Sunday, November 07, 2004

Snap Analysis

Here I am with a snap analysis even though I said never to believe the first report . . . US forces have seized both bridges that would allow enemy forces to move west. Seizing in this case means complete control: we own them. That means real estate on both sides. For the southern bridge, probably a "beachhead" inside the city. For the western bridge, probably enough troops to defend it if necessary. For either of these, great latitude has probably been given to the local commanders to do whatever is necessary to keep these lanes open for the US and closed to enemy forces, and even excess numbers of DPRE (Displaced persons, refugees, and evacuees). During the invasion last year, all of 3rd Battalion, 2nd Marines, from Task Force Tarawa, was dedicated to holding one bridge over the Tigris, in the city of Numaniyah. In the mind of the battalion commander, this meant controlling the entire city. US Marine and Army units have moved from south of the Euphrates and west of Baghdad and converged somewhere along the highway to the north of the city. The US controls the major highways ringing the city. The forces at this converging point will organize there for actions to take place in the northeast part of the city, in the Jolan neighborhood, where insurgents are reported to be concentrated. The location of this assembly area outside the city could also be used as a logistics node* if we need another one. US and Iraqi forces have seized the main Fallujah hospital, possibly to control the information flow to the media coming out of it, possibly because of its size and location. Airstrikes and pre-planned artillery missions are no doubt continuing in the city, but don't believe press reports about indiscriminate fire. They are more than likely carefully planned. Expect any insurgent indirect fire to be immediately met with our own counter-battery fire, possibly in under one minute. Because of this, insurgents will have to take quick shots, then immediately displace, probably via technical vehicle. They have probably been doing this for awhile. But we will plot their shots and draw inferences on their locations. *a logistics node could be a Forward Arming and Refueling Point for aircraft, a linkup point for resupply vehicles to meet the infantry battalion's own organic assets, a staging area for medical or other services, a decontamination area for chemical attacks, or a large stockpile of supplies, though if a piece of terrain is to be used for any of these purposes, priority will go to the combat units who will occupy it first. It will take awhile to build up supply stockpiles. A logistics node does not mean a command and control site. Marines lead from the front. Even Generals. Expect to hear stories of even General officers right in the mix of fighting.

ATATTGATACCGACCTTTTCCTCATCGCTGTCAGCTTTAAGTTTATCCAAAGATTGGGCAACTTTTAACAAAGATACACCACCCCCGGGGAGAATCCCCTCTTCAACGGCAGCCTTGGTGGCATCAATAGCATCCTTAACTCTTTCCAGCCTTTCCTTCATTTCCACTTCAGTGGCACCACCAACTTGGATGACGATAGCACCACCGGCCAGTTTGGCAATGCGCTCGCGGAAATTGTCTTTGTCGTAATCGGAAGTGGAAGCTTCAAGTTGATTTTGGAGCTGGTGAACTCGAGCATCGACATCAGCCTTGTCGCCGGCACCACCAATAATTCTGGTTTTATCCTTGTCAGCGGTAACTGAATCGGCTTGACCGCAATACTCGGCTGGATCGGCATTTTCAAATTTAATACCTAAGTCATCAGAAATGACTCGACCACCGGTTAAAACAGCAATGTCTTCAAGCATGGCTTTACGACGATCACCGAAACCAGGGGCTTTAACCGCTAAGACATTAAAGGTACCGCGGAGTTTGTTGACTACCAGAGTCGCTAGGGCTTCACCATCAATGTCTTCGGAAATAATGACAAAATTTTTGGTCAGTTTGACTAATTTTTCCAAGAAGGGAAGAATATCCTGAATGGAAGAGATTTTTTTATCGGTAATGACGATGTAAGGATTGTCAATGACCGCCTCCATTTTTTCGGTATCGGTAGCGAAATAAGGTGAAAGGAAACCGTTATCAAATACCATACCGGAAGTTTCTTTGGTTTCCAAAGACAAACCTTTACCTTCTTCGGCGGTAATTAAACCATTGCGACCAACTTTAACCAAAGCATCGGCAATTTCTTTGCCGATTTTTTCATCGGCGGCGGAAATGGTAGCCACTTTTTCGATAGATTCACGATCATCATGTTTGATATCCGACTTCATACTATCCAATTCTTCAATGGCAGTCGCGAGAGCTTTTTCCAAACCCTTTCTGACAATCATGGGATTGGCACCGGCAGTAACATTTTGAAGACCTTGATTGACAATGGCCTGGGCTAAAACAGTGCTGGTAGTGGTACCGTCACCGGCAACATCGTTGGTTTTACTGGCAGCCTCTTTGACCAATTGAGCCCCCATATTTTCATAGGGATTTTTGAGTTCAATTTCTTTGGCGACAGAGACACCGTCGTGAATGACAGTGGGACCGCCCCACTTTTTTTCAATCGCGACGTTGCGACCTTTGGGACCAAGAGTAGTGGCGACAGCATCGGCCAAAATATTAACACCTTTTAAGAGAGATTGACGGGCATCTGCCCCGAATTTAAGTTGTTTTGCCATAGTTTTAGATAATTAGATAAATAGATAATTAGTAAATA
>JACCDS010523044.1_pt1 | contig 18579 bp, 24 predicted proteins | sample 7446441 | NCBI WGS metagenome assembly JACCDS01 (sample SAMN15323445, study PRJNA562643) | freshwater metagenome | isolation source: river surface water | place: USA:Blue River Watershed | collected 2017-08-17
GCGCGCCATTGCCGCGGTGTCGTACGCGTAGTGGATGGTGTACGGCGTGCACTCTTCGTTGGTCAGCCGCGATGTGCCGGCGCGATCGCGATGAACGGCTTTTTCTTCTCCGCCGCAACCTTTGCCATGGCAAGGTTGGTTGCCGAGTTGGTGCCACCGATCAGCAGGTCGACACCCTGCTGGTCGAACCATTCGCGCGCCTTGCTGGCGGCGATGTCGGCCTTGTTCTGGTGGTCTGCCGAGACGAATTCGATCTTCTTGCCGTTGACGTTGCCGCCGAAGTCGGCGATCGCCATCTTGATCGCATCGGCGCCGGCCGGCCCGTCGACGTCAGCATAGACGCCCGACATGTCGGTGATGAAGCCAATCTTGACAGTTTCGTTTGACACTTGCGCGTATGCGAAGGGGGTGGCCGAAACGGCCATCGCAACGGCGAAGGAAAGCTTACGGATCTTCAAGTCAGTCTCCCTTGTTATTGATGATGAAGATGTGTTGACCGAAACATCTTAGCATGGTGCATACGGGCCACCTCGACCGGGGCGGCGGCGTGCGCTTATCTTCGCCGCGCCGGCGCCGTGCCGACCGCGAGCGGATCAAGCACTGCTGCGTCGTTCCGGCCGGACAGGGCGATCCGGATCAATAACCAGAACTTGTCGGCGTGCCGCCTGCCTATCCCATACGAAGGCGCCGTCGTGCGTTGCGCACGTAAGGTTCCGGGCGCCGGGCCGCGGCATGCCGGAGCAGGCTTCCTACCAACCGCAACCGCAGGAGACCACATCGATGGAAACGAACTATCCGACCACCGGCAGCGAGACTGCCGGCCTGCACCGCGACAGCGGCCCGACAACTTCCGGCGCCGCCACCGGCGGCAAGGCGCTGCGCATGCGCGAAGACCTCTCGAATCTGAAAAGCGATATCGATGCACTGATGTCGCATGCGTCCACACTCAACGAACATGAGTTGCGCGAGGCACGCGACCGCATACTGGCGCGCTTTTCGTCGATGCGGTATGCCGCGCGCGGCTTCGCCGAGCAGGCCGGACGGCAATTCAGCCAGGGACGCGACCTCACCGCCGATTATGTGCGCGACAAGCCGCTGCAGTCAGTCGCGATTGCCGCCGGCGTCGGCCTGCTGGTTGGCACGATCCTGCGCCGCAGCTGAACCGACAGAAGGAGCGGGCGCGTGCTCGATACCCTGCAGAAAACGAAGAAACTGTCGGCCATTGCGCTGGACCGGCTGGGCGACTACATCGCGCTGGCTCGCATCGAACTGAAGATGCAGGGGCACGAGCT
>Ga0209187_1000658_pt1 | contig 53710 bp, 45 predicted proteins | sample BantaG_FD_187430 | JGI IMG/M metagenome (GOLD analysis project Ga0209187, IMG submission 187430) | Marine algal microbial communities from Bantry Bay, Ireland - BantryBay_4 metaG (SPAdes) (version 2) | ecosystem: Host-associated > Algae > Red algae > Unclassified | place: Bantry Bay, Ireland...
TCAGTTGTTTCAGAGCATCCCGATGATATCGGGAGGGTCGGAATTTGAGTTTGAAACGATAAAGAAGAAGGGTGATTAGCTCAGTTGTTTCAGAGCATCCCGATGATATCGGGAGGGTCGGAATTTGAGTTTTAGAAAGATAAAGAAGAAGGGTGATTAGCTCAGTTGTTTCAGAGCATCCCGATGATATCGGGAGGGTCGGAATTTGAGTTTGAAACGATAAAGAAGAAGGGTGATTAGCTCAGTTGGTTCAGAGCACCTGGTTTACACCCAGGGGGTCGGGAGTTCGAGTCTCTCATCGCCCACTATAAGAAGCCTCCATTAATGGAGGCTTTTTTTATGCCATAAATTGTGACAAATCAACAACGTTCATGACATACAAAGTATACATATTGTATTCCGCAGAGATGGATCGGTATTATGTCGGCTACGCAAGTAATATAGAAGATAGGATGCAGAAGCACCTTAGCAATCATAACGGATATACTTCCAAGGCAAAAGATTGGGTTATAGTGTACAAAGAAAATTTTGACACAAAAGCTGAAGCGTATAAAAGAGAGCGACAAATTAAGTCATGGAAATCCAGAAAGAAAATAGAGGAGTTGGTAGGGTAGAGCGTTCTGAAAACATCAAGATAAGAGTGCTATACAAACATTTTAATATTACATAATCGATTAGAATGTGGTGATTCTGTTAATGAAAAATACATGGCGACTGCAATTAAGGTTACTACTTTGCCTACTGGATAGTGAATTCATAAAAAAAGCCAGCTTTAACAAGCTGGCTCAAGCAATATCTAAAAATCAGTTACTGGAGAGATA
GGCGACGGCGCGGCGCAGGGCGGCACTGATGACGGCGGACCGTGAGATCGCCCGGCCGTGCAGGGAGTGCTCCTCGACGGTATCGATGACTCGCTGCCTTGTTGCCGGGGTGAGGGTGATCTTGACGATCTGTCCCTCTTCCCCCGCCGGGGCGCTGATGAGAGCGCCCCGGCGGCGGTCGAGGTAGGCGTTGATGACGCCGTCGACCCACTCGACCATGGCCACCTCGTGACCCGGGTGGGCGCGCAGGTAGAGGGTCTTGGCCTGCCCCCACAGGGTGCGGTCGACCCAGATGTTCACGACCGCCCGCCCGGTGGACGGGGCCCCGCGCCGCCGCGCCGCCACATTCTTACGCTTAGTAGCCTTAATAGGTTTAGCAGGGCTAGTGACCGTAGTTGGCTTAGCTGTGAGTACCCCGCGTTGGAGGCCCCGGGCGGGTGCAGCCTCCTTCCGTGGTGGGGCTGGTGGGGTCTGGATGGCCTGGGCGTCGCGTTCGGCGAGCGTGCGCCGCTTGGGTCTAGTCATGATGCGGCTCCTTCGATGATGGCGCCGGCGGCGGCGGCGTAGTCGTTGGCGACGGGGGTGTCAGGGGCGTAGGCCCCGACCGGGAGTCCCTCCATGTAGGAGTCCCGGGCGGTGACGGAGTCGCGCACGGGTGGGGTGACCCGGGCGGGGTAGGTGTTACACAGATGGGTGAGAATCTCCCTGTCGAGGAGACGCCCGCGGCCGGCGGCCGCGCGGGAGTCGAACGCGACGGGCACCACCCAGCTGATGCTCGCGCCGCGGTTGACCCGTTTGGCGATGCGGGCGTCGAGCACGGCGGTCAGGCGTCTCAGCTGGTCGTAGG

Blogger Doug Jones, IBD said...

The sat photo of the town show three bridges... two to the immediate west of the city and one a bit furthernorth and west. When you talk about the "western bridge" are you talking about the one further west. If so I assume we must own both of the "eastern" bridges.

The road to the east of the city looks like a perfect
kill zone... are they likely to be dumb enough to go that way?

November 7, 2004 at 8:48 PM  

Post a Comment

<< Home

Listed on Blogwise